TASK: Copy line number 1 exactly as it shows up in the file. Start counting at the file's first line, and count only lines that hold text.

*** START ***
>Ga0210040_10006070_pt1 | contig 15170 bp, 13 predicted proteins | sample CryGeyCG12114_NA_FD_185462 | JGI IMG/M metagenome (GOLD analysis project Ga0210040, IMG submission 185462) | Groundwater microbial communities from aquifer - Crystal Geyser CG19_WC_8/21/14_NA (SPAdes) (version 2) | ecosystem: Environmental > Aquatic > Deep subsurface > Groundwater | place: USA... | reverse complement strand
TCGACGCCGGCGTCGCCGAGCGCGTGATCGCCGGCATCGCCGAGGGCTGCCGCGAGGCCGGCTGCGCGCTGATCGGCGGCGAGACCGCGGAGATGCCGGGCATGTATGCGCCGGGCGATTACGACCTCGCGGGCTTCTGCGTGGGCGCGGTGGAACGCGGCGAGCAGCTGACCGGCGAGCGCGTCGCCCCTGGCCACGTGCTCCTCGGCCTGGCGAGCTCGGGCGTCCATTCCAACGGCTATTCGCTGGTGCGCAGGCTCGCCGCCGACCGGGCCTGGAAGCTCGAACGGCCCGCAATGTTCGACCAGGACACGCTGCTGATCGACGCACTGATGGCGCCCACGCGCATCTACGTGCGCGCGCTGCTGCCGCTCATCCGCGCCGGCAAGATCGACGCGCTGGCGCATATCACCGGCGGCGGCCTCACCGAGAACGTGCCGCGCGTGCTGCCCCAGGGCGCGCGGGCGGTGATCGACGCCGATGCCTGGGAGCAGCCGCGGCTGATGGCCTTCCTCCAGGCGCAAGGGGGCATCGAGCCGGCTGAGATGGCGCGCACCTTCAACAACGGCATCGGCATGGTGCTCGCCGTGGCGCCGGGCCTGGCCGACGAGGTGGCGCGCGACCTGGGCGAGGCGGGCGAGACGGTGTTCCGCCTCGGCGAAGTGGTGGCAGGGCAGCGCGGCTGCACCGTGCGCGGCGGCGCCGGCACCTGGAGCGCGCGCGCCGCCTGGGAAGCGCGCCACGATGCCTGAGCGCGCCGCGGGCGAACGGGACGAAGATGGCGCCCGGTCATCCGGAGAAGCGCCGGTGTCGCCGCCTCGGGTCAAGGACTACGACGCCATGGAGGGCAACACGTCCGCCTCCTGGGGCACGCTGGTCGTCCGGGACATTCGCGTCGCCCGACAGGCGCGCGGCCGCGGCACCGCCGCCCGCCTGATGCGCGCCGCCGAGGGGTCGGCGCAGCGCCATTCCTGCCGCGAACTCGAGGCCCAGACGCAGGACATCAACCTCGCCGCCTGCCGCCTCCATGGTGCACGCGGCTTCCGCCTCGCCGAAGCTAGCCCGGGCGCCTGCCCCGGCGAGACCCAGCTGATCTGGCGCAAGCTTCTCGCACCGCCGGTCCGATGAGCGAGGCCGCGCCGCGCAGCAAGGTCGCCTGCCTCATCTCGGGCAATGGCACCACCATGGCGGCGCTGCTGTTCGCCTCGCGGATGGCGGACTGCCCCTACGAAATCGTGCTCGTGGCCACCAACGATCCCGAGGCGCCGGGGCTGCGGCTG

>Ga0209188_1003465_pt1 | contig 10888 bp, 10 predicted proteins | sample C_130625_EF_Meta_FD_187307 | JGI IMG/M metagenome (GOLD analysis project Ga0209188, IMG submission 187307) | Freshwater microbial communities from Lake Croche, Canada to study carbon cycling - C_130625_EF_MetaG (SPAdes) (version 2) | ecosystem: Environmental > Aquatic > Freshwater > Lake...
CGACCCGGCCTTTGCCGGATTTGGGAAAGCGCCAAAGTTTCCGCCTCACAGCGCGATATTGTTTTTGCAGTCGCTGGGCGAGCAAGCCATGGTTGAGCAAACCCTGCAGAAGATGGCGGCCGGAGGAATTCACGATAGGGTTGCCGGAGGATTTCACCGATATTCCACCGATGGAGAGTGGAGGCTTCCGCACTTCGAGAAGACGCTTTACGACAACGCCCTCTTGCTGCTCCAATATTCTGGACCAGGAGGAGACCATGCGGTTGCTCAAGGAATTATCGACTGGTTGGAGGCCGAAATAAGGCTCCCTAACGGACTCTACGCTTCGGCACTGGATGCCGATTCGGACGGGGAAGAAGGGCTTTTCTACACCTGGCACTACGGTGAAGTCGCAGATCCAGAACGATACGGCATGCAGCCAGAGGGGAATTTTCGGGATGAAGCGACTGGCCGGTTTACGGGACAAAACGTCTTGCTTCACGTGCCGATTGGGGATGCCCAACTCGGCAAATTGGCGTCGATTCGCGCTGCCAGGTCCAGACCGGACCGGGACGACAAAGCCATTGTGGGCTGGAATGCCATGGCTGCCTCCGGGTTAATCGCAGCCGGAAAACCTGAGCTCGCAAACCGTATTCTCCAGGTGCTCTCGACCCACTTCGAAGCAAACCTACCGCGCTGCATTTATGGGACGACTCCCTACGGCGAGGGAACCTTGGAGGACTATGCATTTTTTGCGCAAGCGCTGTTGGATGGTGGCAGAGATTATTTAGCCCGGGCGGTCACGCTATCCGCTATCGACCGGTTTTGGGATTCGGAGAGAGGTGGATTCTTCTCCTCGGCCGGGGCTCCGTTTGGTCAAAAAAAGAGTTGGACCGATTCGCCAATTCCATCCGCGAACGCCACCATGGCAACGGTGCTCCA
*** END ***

>Ga0210040_10006070_pt1 | contig 15170 bp, 13 predicted proteins | sample CryGeyCG12114_NA_FD_185462 | JGI IMG/M metagenome (GOLD analysis project Ga0210040, IMG submission 185462) | Groundwater microbial communities from aquifer - Crystal Geyser CG19_WC_8/21/14_NA (SPAdes) (version 2) | ecosystem: Environmental > Aquatic > Deep subsurface > Groundwater | place: USA... | reverse complement strand